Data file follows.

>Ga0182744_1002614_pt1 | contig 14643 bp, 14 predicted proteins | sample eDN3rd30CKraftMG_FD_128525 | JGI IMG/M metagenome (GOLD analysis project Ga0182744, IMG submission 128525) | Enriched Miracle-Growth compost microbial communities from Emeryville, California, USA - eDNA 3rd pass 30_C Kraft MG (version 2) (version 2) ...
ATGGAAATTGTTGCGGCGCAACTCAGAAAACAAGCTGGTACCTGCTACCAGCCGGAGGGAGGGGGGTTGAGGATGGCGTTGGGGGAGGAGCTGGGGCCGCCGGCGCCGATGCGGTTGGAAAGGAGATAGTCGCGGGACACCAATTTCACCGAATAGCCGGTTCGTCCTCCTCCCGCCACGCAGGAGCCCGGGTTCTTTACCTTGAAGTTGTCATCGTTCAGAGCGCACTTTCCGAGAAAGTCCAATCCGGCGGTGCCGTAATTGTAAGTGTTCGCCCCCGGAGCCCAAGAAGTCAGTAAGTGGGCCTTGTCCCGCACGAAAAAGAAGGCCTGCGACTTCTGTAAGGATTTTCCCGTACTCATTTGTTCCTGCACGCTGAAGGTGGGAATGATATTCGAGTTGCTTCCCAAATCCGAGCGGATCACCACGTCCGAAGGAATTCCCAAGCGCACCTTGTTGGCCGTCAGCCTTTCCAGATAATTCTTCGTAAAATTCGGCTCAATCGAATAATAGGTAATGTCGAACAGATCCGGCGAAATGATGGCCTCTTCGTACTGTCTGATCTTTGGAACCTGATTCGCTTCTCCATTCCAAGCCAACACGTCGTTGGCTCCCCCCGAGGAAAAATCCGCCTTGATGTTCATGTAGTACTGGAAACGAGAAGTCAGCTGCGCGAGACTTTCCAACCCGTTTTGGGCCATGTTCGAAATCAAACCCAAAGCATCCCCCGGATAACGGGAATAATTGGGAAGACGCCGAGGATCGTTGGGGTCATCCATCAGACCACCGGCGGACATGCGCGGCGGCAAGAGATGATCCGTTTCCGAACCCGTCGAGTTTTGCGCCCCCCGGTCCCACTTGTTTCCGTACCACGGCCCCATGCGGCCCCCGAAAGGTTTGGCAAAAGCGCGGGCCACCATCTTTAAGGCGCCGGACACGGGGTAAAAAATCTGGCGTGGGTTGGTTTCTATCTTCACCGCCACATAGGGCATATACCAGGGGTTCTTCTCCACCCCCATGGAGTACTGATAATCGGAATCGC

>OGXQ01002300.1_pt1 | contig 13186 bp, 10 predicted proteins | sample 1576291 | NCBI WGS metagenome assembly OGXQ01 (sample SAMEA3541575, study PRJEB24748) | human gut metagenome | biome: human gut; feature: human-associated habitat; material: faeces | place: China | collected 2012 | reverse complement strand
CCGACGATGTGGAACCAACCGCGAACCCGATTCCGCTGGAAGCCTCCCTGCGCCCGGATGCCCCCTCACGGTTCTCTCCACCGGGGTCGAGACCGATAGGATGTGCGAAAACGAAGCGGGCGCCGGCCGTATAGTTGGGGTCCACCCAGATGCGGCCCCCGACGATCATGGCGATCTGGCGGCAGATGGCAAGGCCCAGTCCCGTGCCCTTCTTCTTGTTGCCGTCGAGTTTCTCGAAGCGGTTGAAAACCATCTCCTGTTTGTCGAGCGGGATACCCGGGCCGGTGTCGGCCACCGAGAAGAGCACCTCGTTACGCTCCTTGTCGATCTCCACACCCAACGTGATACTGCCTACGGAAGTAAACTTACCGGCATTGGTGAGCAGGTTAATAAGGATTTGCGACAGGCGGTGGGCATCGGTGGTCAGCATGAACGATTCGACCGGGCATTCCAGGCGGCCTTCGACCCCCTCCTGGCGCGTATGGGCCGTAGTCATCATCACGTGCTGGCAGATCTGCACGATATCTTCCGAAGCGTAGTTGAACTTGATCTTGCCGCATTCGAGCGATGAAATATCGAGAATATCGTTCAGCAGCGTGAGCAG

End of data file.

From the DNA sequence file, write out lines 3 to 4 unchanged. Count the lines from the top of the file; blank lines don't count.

>OGXQ01002300.1_pt1 | contig 13186 bp, 10 predicted proteins | sample 1576291 | NCBI WGS metagenome assembly OGXQ01 (sample SAMEA3541575, study PRJEB24748) | human gut metagenome | biome: human gut; feature: human-associated habitat; material: faeces | place: China | collected 2012 | reverse complement strand
CCGACGATGTGGAACCAACCGCGAACCCGATTCCGCTGGAAGCCTCCCTGCGCCCGGATGCCCCCTCACGGTTCTCTCCACCGGGGTCGAGACCGATAGGATGTGCGAAAACGAAGCGGGCGCCGGCCGTATAGTTGGGGTCCACCCAGATGCGGCCCCCGACGATCATGGCGATCTGGCGGCAGATGGCAAGGCCCAGTCCCGTGCCCTTCTTCTTGTTGCCGTCGAGTTTCTCGAAGCGGTTGAAAACCATCTCCTGTTTGTCGAGCGGGATACCCGGGCCGGTGTCGGCCACCGAGAAGAGCACCTCGTTACGCTCCTTGTCGATCTCCACACCCAACGTGATACTGCCTACGGAAGTAAACTTACCGGCATTGGTGAGCAGGTTAATAAGGATTTGCGACAGGCGGTGGGCATCGGTGGTCAGCATGAACGATTCGACCGGGCATTCCAGGCGGCCTTCGACCCCCTCCTGGCGCGTATGGGCCGTAGTCATCATCACGTGCTGGCAGATCTGCACGATATCTTCCGAAGCGTAGTTGAACTTGATCTTGCCGCATTCGAGCGATGAAATATCGAGAATATCGTTCAGCAGCGTGAGCAG